Metabolite exchange between plant roots and their associated rhizosphere microbiomes underpins plant growth promotion by microbes. Sorghum bicolor is a cereal crop that feeds animals and humans and is used for bioethanol production. Its root tips exude large amounts of a lipophilic benzoquinone called sorgoleone. Sorgoleone is an allelochemical that suppresses the growth of competing plant seedlings and is mineralized by microbes in soil. As an avenue to understand how sorghum and its root microbiome may be connected through root exudates, we identified the molecular determinants of microbial sorgoleone degradation and the distribution of this trait among microbes. We isolated and studied from sorghum-associated soils, three bacterial strains classified as Acinetobacter, Burkholderia, and Pseudomonas species that grow with sorgoleone as a sole carbon and energy source. The discovery of bacteria that grow on a compound like sorgoleone that is plant specific and not widely distributed in the environment, provides an opportunity to study how a plant exudate can enforce the development of a rhizosphere specific microbiome for the mutual benefit of plant and microbe.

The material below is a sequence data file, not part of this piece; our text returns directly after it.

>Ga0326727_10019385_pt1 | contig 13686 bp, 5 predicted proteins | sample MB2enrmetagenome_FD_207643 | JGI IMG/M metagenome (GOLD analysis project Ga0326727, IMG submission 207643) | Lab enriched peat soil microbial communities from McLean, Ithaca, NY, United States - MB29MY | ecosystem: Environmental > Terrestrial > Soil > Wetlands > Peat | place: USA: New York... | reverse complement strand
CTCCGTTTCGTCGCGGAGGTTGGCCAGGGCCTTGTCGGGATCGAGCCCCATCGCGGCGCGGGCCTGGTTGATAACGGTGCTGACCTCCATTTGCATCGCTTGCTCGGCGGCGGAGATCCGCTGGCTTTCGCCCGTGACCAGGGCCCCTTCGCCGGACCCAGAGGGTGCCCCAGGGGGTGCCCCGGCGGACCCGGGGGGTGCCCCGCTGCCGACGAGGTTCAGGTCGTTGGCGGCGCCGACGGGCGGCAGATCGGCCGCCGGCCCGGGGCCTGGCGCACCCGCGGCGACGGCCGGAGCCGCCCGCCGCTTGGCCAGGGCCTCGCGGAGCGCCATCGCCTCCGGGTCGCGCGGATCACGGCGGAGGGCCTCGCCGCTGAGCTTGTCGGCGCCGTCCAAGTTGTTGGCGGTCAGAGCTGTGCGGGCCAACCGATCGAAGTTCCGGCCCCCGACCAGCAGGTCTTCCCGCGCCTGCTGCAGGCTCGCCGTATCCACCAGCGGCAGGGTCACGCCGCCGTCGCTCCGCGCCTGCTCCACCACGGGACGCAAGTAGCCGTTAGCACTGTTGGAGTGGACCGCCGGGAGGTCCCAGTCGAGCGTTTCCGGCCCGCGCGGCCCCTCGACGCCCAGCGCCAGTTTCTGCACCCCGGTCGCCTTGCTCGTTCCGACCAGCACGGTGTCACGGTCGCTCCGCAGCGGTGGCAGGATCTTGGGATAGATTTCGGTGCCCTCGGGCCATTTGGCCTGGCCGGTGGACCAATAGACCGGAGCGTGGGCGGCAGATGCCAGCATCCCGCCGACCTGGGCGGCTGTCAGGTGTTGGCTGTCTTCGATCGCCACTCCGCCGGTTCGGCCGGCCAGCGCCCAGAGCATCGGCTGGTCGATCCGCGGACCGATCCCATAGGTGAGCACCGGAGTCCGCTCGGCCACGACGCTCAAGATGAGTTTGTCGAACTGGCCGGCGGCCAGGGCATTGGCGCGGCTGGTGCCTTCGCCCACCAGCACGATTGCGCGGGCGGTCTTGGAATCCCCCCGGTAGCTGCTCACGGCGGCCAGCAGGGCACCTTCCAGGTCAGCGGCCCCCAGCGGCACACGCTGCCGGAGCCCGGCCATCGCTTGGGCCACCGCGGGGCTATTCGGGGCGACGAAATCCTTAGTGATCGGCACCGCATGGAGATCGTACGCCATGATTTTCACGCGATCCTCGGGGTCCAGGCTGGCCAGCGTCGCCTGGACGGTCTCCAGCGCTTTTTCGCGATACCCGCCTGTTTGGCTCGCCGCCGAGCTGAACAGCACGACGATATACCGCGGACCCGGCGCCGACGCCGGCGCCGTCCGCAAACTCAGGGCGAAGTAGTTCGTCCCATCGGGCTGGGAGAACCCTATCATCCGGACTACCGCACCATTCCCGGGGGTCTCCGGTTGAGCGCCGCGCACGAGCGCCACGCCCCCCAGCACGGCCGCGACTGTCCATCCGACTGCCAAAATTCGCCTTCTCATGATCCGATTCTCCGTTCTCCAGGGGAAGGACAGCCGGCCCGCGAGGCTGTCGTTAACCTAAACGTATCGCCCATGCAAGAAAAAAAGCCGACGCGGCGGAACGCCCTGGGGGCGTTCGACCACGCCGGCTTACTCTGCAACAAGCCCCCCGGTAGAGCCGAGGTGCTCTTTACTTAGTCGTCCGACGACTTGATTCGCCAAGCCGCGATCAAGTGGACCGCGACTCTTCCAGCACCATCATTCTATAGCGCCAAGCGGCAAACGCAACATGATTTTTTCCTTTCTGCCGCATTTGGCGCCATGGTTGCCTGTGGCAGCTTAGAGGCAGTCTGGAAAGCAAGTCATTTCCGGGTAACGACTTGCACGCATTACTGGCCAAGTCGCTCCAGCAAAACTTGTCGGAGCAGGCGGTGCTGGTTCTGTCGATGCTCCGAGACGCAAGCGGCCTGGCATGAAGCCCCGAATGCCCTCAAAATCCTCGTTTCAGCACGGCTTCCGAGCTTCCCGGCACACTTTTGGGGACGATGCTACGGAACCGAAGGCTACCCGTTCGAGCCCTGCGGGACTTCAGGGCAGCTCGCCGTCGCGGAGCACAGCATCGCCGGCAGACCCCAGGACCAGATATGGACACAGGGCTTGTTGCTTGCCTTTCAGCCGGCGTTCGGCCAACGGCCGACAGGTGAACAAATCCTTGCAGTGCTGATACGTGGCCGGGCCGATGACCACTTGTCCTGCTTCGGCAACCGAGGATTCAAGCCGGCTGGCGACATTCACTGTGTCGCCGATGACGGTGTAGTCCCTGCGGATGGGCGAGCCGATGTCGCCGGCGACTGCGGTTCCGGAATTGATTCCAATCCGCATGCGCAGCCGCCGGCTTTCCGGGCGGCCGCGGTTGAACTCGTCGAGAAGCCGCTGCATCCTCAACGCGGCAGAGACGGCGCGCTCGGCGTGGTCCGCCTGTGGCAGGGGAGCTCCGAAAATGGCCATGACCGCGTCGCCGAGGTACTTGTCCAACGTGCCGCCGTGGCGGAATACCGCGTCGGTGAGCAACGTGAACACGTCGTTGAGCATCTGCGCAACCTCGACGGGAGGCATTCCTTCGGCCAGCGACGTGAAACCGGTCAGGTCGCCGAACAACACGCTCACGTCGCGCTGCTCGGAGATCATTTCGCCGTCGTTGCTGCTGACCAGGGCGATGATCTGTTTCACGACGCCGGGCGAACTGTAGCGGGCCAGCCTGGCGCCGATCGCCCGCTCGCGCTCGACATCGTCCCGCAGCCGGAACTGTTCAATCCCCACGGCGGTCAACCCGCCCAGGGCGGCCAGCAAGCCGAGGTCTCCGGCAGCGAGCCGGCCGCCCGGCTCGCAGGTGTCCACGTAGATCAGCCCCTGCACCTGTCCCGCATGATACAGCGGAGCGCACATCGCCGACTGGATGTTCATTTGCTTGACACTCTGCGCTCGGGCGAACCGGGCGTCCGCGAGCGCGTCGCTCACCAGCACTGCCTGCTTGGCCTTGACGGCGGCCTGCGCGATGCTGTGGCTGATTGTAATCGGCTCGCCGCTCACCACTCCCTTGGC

Sorgoleone degradation by sorghum-associated bacteria; an opportunity for enforcing plant growth promotion. Yasuhiro Oda, Joshua R. Elmore, William C. Nelson, Andrew Wilson, Yuliya Farris, Ritu Shrestha, Citlali Fonseca Garcia, Dean Pettinga, Aaron J. Ogden, Henri Baldino, William G. Alexander, Adam M Deutschbauer, Catalina Vega Hurtado, Jason E. McDermott, Adam M. Guss, Devin Coleman-Derr, Ryan McClure, Caroline S. Harwood, Robert G. Egbert. bioRxiv. 2023.05.26.542311; doi: https://doi.org/10.1101/2023.05.26.542311
Last updated on 2023-02-23T19:37:46+00:00 by LN Anderson PerCon SFA Project Publication Experimental Data Catalog The Persistence Control of Engineered Functions in Complex Soil Microbiomes Project (PerCon SFA) at Pacific Northwest National Laboratory ( PNNL ) is a Genomic Sciences Program...